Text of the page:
Think of cookies as a token-pass. Every time you visit a website, you’re issued with a token so that your computer knows you’ve been there before. They’re quite useful because they store some basic information that helps to speed things up when browsing the Internet. However, some websites like to give you tokens with tracking-beacons in them, and whenever you go about your business on the internet, your tracking-beacon is sending information back to the website it originally came from. It’s never nice to be spied upon, so keep your cookies restricted. To do this in Safari, go to “Safari > Preferences”, click on the “Security” tab and then select one of three options under “Accept Cookies:.” I usually keep mine set at “Only from sites you navigate to”, because I know the ones I navigate to are safe.

Your Mac auto-updates itself by default, but it’s always best from time-to-time to double check there are no more updates available using the ‘Software Update’, which can be found underneath the Apple (top left in menu bar). Any security patches that need to be installed on your system will be done so via here, and Apple is always working around the clock to find more holes in the system.

8. Being smart is the easiest, cheapest and most reliable way to keep yourself safe from Internet-baddies. Use a bit of common sense when surfing the web or reading e-mails. Never click on a link that claims to offer you free junk, especially if it asks for your details such as e-mail address or name. If you ever receive an e-mail that claims to be from your bank, read it with an open mind and be careful. If they should ask you to enter any details, it’s likely to be an act of Phishing—which is where someone poses as your bank and aims to get your details in order to, you guessed it, steal your money. Don’t fall for it, and immediately contact your bank.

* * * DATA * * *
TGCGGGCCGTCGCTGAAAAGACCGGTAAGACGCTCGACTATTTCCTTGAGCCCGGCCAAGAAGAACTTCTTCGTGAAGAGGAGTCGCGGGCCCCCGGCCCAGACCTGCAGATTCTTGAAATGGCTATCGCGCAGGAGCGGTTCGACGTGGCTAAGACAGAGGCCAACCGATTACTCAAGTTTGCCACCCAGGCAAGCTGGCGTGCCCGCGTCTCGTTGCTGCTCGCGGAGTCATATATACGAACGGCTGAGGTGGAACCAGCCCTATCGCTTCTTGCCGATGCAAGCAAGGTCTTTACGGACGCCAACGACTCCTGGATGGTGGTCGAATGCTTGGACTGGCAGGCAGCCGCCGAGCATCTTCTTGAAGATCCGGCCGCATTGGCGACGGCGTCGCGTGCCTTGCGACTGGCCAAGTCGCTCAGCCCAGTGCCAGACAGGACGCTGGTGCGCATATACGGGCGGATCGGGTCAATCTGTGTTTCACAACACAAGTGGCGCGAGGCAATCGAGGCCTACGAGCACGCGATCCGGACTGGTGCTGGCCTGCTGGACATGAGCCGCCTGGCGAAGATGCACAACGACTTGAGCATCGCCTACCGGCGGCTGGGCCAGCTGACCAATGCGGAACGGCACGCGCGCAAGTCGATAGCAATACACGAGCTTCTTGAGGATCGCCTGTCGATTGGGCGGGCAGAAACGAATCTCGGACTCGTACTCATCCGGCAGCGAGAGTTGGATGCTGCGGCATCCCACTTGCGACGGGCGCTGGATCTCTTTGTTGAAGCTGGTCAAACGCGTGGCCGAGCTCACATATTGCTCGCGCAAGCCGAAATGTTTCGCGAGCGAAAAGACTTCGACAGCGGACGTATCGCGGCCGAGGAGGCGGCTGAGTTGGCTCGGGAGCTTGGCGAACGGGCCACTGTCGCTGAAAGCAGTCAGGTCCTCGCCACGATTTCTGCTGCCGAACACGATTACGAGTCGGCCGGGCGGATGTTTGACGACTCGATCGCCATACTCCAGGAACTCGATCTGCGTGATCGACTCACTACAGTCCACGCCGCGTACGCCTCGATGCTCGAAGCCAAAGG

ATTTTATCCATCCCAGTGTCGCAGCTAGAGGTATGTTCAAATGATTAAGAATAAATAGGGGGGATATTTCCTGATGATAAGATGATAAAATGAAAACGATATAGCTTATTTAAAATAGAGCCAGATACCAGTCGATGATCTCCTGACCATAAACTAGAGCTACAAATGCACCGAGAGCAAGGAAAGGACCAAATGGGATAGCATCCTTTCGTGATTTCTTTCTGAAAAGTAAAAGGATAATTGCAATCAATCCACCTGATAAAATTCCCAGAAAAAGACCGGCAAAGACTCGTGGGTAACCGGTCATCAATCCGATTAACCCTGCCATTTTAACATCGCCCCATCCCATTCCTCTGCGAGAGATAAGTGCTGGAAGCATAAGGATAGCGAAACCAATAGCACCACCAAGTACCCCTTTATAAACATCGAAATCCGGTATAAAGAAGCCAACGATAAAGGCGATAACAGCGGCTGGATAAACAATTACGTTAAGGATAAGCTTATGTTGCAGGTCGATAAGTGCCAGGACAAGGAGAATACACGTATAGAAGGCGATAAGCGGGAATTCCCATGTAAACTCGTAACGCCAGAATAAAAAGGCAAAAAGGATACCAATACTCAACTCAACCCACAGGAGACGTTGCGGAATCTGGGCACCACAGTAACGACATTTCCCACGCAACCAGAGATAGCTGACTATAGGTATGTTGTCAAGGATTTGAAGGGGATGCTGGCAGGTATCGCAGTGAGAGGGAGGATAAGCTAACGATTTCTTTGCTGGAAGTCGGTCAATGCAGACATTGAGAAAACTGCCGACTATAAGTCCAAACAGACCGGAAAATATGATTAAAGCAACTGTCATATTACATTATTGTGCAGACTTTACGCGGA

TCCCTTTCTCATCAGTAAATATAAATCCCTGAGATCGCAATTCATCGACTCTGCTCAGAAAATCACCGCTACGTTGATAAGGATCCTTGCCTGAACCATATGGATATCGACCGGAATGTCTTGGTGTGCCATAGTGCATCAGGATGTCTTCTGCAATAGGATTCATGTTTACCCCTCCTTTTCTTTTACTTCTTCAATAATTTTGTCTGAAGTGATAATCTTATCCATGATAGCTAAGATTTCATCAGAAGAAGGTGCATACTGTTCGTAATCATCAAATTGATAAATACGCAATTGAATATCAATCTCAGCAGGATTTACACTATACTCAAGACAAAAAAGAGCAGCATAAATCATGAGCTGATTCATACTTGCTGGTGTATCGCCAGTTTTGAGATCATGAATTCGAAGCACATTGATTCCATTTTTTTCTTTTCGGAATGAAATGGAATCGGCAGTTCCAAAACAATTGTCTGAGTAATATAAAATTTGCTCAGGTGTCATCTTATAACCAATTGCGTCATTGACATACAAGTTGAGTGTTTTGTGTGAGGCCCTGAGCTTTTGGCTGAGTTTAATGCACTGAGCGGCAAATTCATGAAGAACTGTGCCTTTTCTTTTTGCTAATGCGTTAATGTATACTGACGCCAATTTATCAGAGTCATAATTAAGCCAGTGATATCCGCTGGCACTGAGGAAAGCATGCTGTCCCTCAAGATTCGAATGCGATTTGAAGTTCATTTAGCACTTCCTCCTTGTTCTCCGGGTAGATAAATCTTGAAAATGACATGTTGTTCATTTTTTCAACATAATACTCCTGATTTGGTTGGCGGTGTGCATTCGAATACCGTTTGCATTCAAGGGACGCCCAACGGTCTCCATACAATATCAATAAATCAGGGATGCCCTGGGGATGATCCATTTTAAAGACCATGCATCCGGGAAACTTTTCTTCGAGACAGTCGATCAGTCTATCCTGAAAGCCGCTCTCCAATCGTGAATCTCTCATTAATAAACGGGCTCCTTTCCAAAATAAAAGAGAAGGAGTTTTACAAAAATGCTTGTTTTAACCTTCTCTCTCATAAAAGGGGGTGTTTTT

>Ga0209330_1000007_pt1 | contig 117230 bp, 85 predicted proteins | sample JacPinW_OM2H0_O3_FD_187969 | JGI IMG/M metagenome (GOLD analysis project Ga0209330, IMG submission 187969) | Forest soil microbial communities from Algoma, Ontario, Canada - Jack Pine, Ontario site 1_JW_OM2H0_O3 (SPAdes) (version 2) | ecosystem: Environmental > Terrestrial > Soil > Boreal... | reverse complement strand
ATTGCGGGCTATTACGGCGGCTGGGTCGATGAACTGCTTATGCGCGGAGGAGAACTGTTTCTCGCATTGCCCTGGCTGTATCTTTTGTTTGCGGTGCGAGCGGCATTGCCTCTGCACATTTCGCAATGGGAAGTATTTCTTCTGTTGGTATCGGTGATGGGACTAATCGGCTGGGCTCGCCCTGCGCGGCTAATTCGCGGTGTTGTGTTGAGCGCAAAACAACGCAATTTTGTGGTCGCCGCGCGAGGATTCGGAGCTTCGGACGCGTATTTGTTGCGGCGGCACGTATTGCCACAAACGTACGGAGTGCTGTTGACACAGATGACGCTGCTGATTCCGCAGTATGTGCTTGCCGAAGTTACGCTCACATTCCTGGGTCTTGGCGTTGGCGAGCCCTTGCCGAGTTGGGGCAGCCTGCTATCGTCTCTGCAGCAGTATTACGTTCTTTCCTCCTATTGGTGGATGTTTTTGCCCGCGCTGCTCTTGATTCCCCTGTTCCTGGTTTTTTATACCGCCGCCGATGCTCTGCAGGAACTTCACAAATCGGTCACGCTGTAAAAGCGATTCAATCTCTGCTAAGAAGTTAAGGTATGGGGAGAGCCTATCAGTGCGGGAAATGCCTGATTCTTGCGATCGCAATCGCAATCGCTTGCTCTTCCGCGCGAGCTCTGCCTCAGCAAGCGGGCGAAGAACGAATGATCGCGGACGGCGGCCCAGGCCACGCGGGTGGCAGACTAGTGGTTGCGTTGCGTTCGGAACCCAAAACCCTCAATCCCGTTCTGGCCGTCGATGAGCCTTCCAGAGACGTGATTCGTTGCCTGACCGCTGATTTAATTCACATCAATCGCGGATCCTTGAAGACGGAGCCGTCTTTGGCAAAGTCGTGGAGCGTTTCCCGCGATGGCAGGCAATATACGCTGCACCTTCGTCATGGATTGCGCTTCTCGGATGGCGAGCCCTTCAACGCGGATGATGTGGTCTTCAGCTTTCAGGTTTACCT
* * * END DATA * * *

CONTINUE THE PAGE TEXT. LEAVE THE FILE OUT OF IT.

The last thing to be careful with is your passwords. Whether you’re buying something from the Internet, logging into your e-mail, checking Internet banking, or even installing something on your computer, you’ll always be asked for a username and password. Be smart with this. Always include uppercase and lowercase letters, numbers and possibly an underscore or two in your username and passwords to make life a lot harder for a thieving hacker. Also be sure to set a username that doesn’t easily identify who you are and a password that has absolutely no relevance to your username.

None of these ideas will ever fully guarantee that you are safe from evil on the Internet—nothing is fool proof—but with all of these precautions combined, you will be safe enough to use your computer with peace of mind.

So tell us your view. Do you believe Mac systems require an anti-virus, or do you think large enough viruses will never hit us? What other steps do you take to protect your computer, personal data and last years Christmas photos?


  • good article as a new-er mac user its very helpful. My friends who are life long mac users say not to worry about anything but I like to be careful, having had to format PCs on a number of occasions; i dont want to do it to my mac.

    Graham had this to say on May 10, 2006 Posts: 24